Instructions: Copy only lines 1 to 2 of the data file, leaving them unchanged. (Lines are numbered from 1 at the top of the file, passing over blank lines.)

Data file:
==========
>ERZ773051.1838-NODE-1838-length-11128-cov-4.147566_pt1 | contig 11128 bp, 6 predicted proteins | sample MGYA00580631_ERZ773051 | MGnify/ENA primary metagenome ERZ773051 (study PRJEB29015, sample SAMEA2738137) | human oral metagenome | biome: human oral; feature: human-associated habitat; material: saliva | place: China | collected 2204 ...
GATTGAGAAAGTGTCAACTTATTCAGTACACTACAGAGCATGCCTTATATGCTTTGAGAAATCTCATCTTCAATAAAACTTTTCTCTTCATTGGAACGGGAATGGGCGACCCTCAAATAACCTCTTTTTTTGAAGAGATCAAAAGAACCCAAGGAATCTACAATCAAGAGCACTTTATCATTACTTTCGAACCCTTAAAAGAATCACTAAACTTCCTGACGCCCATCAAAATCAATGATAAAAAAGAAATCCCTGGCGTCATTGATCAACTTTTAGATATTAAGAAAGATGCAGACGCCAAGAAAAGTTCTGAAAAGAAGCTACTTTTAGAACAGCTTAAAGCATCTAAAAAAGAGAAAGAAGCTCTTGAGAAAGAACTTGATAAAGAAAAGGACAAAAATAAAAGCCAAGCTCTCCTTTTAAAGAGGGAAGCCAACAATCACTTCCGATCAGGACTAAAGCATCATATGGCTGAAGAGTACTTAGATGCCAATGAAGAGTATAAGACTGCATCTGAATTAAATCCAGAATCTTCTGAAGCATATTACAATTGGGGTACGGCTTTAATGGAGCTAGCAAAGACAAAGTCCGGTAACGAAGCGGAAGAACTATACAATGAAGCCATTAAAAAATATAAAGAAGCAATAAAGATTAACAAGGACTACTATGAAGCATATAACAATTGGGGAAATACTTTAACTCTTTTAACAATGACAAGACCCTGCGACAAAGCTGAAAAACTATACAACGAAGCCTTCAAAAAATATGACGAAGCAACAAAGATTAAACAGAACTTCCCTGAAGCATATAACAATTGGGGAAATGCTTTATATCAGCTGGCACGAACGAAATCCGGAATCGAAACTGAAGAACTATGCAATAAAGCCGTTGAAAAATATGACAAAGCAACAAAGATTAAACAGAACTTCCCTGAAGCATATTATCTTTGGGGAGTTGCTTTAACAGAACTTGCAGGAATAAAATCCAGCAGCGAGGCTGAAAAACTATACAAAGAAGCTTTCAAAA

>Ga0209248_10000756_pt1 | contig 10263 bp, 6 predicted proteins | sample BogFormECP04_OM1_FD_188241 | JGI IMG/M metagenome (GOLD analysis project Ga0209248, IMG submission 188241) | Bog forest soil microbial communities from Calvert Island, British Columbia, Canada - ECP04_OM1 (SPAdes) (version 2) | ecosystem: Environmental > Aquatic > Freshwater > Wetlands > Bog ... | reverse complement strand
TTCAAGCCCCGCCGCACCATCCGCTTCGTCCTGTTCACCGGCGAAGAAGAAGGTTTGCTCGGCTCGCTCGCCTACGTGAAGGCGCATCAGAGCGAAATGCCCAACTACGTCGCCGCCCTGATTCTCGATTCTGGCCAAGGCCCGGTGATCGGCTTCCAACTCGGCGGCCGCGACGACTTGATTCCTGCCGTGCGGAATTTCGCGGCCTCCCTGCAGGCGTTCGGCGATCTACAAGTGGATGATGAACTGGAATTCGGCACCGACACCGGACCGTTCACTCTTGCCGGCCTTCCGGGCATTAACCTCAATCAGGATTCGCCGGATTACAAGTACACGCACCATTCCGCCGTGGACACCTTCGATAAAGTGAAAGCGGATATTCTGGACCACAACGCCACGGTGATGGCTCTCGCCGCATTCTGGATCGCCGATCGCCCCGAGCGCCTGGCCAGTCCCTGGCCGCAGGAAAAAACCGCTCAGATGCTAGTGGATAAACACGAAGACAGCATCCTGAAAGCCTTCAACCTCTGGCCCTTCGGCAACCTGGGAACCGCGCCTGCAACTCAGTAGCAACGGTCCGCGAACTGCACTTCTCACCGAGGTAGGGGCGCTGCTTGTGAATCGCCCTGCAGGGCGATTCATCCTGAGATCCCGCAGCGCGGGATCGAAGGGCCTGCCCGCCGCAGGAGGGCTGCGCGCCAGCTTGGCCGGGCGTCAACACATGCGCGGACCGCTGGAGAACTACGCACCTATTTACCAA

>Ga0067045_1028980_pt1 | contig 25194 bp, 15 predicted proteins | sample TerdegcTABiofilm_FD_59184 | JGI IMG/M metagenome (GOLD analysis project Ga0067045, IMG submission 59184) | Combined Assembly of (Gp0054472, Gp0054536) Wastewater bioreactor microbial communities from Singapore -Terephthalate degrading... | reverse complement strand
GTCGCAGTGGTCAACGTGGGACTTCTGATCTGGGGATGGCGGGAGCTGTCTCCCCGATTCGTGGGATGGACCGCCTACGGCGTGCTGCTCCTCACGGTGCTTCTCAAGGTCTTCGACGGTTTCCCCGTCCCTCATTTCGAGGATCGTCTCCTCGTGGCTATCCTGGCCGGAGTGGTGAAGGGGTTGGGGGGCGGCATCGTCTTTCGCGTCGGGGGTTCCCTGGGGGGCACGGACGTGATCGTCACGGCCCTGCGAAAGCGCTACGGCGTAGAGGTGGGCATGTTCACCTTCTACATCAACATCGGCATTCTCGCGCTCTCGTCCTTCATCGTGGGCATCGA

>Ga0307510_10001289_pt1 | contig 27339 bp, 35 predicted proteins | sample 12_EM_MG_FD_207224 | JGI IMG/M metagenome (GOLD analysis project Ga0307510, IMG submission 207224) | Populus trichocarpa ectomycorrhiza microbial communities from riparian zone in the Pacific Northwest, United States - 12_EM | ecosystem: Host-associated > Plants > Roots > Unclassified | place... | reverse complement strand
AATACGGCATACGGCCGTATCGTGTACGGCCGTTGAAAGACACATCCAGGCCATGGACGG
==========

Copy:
>ERZ773051.1838-NODE-1838-length-11128-cov-4.147566_pt1 | contig 11128 bp, 6 predicted proteins | sample MGYA00580631_ERZ773051 | MGnify/ENA primary metagenome ERZ773051 (study PRJEB29015, sample SAMEA2738137) | human oral metagenome | biome: human oral; feature: human-associated habitat; material: saliva | place: China | collected 2204 ...
GATTGAGAAAGTGTCAACTTATTCAGTACACTACAGAGCATGCCTTATATGCTTTGAGAAATCTCATCTTCAATAAAACTTTTCTCTTCATTGGAACGGGAATGGGCGACCCTCAAATAACCTCTTTTTTTGAAGAGATCAAAAGAACCCAAGGAATCTACAATCAAGAGCACTTTATCATTACTTTCGAACCCTTAAAAGAATCACTAAACTTCCTGACGCCCATCAAAATCAATGATAAAAAAGAAATCCCTGGCGTCATTGATCAACTTTTAGATATTAAGAAAGATGCAGACGCCAAGAAAAGTTCTGAAAAGAAGCTACTTTTAGAACAGCTTAAAGCATCTAAAAAAGAGAAAGAAGCTCTTGAGAAAGAACTTGATAAAGAAAAGGACAAAAATAAAAGCCAAGCTCTCCTTTTAAAGAGGGAAGCCAACAATCACTTCCGATCAGGACTAAAGCATCATATGGCTGAAGAGTACTTAGATGCCAATGAAGAGTATAAGACTGCATCTGAATTAAATCCAGAATCTTCTGAAGCATATTACAATTGGGGTACGGCTTTAATGGAGCTAGCAAAGACAAAGTCCGGTAACGAAGCGGAAGAACTATACAATGAAGCCATTAAAAAATATAAAGAAGCAATAAAGATTAACAAGGACTACTATGAAGCATATAACAATTGGGGAAATACTTTAACTCTTTTAACAATGACAAGACCCTGCGACAAAGCTGAAAAACTATACAACGAAGCCTTCAAAAAATATGACGAAGCAACAAAGATTAAACAGAACTTCCCTGAAGCATATAACAATTGGGGAAATGCTTTATATCAGCTGGCACGAACGAAATCCGGAATCGAAACTGAAGAACTATGCAATAAAGCCGTTGAAAAATATGACAAAGCAACAAAGATTAAACAGAACTTCCCTGAAGCATATTATCTTTGGGGAGTTGCTTTAACAGAACTTGCAGGAATAAAATCCAGCAGCGAGGCTGAAAAACTATACAAAGAAGCTTTCAAAA